Mt. Kinabalu is the highest mountain in South East Asia. At 4100 meters, its half the size of Mt. Everest. In actuality, you trek up about 9000 meters to get to the summit (and 9000 meters back down).
I came to Sabah, on the Borneo side of Malaysia to climb the mountain, when I tried to call it was busy and I was hearing rumors that the park was all booked up. I asked Lucy, the lady who rus the hostel I’m staying at how to make arrangements. She gave me a number to call and I was able to sign up to go the next day.
I had no idea how cold the summit was, and was only going to take a long sleeve shirt and a fleece pullover. That would have been disasterous. Lucy hooked me up with a proper hat and some gloves as well as another fleece pullover. I would have been really, really cold at the top without the gear. Oh, and a rain poncho, that came in handy on the way back down.
So, we get to the mountain around 9:00 am and I am with a group of 4 Germans, all my age. They were pretty cool. Mark: ex skate punk, Christian: just finished an internship in Kuala Lumpur, Michael: quite but real nice, and Olga ( or something like that, couldn’t make out the pronunciation) who was also a decent guy.
From the bottom, it was a 5 hour trek uphill. We passed a waterfall on the way and some pretty sweet scenery. This was straight uphill, like 70 degree vertical inclines. Picture if you took a handful of rocks and spilled them out of you hand onto a hill – this is basically what we were hiking up. On some occasions there were ‘stairs’.
As you go up you really feel the altitude kick in and start sucking wind. You have to stop alot and get your breath both from the fact that you are increasing altitude, and also that you’re hiking up piles of rocks at a 70 degree vert.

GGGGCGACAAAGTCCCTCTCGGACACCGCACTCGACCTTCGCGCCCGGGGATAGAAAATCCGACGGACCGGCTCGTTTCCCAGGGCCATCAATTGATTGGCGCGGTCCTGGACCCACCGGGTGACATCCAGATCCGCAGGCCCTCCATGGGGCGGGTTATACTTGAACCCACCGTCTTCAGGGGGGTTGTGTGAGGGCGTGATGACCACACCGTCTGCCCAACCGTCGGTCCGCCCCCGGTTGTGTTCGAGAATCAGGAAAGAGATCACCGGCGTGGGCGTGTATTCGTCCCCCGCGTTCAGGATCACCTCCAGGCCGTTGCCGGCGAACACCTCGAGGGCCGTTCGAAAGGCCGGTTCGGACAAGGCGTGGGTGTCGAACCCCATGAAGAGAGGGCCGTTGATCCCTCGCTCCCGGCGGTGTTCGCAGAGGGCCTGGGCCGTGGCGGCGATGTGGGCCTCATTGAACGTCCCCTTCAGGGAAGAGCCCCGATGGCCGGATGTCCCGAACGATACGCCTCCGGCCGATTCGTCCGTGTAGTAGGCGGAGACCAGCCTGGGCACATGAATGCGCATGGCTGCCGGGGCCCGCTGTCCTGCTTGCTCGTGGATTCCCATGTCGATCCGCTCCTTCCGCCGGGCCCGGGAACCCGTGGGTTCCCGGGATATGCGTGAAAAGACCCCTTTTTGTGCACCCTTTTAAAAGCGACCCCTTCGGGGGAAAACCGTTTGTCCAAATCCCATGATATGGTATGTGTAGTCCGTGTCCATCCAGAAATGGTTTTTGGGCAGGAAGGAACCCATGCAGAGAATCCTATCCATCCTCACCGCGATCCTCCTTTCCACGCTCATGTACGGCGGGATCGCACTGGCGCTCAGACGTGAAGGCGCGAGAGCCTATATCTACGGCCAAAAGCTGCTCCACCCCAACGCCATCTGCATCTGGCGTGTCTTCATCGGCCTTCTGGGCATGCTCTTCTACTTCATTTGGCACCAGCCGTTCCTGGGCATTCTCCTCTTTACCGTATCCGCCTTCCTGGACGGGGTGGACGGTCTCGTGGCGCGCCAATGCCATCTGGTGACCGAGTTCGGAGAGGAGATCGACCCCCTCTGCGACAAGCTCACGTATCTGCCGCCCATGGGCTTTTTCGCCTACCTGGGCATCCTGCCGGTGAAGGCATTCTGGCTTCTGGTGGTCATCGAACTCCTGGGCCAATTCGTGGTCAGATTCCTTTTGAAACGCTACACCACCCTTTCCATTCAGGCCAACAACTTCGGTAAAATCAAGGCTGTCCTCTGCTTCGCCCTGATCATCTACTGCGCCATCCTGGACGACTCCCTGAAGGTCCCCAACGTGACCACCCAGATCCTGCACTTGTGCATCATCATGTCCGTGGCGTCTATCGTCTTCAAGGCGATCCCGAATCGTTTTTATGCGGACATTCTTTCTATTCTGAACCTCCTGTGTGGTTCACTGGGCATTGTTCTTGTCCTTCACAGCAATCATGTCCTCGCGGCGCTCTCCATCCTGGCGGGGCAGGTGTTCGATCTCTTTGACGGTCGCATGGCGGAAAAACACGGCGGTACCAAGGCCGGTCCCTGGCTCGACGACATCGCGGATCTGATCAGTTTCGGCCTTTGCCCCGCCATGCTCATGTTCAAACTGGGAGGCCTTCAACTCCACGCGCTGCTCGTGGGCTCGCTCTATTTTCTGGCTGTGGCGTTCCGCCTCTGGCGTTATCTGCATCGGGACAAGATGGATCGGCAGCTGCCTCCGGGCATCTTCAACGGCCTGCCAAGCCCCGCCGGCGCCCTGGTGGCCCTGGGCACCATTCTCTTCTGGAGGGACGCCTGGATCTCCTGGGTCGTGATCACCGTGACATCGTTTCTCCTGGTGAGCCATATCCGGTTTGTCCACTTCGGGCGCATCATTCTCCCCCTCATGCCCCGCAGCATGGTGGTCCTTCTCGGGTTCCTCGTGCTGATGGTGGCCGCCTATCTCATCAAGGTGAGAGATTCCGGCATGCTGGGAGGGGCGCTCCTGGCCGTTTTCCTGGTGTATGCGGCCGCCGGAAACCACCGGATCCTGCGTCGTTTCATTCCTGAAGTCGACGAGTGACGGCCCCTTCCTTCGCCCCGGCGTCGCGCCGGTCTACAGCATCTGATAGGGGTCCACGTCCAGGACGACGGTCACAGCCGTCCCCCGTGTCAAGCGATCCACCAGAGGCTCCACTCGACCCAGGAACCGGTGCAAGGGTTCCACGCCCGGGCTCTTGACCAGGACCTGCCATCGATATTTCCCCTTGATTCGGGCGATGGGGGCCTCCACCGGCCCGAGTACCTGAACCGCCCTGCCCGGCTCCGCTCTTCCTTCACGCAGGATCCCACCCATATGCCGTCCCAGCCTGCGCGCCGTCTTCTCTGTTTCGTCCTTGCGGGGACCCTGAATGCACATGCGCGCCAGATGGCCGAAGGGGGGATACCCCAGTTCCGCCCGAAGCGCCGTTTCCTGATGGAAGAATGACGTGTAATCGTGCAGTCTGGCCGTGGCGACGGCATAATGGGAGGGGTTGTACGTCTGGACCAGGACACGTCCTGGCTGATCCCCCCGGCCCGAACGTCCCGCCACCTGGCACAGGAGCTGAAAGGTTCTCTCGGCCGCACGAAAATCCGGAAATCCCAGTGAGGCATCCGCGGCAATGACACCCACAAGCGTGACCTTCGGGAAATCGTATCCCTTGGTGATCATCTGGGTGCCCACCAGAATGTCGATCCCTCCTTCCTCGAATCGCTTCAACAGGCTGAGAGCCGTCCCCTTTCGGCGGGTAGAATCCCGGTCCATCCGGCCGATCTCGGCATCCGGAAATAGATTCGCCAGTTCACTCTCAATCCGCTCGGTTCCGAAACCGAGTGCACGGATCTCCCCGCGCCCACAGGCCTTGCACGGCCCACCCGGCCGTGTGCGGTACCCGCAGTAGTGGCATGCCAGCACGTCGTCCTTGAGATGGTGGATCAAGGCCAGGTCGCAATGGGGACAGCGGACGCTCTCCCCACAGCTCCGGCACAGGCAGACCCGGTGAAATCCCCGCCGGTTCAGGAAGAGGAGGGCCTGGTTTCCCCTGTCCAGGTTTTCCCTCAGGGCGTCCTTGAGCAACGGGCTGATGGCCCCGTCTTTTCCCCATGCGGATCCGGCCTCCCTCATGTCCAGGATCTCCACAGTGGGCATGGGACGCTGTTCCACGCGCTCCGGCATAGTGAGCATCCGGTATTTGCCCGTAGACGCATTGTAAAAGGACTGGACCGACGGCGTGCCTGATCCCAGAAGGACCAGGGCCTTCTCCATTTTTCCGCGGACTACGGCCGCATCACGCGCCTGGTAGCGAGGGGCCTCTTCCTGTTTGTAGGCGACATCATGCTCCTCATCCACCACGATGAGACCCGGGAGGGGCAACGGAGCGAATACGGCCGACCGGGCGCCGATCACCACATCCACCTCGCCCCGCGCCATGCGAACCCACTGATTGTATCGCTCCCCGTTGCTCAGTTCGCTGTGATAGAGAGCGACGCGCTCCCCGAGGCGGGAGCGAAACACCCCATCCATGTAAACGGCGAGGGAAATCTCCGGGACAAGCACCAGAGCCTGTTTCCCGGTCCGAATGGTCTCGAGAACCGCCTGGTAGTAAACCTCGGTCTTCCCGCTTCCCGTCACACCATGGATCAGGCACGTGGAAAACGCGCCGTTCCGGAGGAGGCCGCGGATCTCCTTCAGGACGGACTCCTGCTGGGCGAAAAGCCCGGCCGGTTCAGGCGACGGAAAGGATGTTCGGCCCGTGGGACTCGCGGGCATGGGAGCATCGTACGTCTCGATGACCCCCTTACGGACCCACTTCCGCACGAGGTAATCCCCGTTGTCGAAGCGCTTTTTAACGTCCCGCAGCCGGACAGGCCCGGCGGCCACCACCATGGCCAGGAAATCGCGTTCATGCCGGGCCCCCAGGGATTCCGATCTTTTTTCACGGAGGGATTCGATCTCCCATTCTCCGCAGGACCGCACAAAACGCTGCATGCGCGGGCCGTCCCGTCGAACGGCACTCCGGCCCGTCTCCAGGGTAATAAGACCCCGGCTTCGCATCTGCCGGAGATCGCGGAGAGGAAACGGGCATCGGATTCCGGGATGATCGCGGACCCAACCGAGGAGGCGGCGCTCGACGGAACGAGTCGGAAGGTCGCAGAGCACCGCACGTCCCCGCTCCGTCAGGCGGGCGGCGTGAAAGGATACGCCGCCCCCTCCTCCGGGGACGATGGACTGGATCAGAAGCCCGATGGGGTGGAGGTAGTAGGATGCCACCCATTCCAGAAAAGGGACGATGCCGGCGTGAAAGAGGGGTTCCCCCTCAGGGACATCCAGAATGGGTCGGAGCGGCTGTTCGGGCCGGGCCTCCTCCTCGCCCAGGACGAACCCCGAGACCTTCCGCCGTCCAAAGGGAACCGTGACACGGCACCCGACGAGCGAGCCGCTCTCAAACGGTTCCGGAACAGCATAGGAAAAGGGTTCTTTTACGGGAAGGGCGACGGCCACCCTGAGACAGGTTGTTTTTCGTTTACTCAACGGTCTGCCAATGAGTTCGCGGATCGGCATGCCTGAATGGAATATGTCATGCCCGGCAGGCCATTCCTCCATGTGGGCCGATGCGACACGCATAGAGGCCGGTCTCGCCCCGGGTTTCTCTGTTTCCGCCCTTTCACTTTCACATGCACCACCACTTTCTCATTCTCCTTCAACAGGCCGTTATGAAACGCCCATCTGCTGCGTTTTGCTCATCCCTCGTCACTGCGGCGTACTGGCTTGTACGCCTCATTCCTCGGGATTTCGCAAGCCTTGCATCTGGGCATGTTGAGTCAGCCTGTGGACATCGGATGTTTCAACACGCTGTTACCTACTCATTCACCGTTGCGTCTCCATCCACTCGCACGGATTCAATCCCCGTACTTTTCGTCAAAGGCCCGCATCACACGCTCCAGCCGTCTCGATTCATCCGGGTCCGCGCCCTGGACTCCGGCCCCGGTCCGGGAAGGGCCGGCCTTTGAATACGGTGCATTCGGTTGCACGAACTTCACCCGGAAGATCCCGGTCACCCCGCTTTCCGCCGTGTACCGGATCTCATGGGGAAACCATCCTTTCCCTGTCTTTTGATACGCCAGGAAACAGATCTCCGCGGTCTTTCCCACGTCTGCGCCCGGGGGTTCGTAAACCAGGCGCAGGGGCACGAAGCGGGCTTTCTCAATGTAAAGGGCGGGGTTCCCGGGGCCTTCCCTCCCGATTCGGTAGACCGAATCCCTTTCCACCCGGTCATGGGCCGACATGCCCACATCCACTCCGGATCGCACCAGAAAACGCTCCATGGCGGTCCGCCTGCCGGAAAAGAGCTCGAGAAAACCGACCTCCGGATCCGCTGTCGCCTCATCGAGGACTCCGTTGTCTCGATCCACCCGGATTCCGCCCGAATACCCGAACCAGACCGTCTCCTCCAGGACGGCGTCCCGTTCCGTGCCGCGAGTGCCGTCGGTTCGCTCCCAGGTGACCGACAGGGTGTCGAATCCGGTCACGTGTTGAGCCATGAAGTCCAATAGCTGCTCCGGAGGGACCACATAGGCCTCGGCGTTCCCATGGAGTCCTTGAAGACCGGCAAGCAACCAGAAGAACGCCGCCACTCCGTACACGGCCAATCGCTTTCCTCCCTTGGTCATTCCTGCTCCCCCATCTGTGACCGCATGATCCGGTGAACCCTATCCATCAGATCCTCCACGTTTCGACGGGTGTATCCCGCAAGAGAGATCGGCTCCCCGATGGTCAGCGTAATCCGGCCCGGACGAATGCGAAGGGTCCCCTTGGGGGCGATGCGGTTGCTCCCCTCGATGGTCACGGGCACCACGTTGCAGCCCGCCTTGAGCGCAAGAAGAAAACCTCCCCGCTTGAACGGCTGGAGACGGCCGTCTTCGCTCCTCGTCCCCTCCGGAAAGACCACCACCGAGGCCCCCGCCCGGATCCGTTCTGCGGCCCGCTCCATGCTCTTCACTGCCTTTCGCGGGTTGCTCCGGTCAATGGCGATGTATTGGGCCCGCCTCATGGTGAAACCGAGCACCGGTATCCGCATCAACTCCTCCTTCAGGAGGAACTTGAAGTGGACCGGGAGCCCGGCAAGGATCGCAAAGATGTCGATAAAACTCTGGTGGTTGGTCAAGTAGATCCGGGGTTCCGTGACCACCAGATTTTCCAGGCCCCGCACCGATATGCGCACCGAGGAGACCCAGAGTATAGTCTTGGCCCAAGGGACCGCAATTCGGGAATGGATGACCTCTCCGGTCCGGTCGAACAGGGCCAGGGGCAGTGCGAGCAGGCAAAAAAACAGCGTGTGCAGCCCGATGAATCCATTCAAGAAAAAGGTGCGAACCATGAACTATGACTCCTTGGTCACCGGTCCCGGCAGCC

After about 5 hard hours we get to the camp area, called Laban Rata. We all rip into some food and pass out at about 6 pm in dorm style beds. I only slept for about an hour at which point I woke up and couldnt fall back asleep. Probably because it was like 8 pm. Also I was having some weird problem breathing, I think because of the altitude. And something like a headache, also probably the altitude.
So we get up and meet at 2 am. Still half asleep, no food, we’re thrown into the darkness and start trekking uphill again, but this time its nothing like the lower half. This is no joke. We’re scaling up sheer rock faces for kilometers at a time. Just sheer rock extending up and up. There were ropes bolted into the rocks that you used for balance and to pull yourself along. Of course the altitude is worse so you feel totally exhausted and your heart is pounding in your chest.
I kept saying how easy it was and telling people that each step got easier and easier. Think positive I say. No use grumbling. Some french speaking Swiss chick lost it near the summit and broke down and started crying. She was pretty cold, it was dark, and she was out of breath continuously, so I can understand. Near the summit people started losing hope. I heard alot of ‘why are we doing this’ and things like that. Hahaha. I think its cause the uphill battle seems neverending. Its about 3 or 4 Km straight up the sheer rock to the summit. Its dark, its about 4 in the morning, and its freezing cold.
When you get to the top of the summit, the view is absolutly amazing. You’re so high up and the mountains surrounding look so vast. It reminded me of that part in Lord of the Rings when they are passing through the mountains. The wind was ripping through though and people were huddled into the rock crevices. We took a few pictures with the German guys and some more of the surrounding landscape then headed back down to Laban Rata.
— Me, Michael, and Christain at the summit looking half asleep and exhausted —
After we ate breakfast at Laban Rata, we trekked back down for about 3 1/2 hours. Right now my legs are exhausted, but it was so worth it. Salamon Poggi!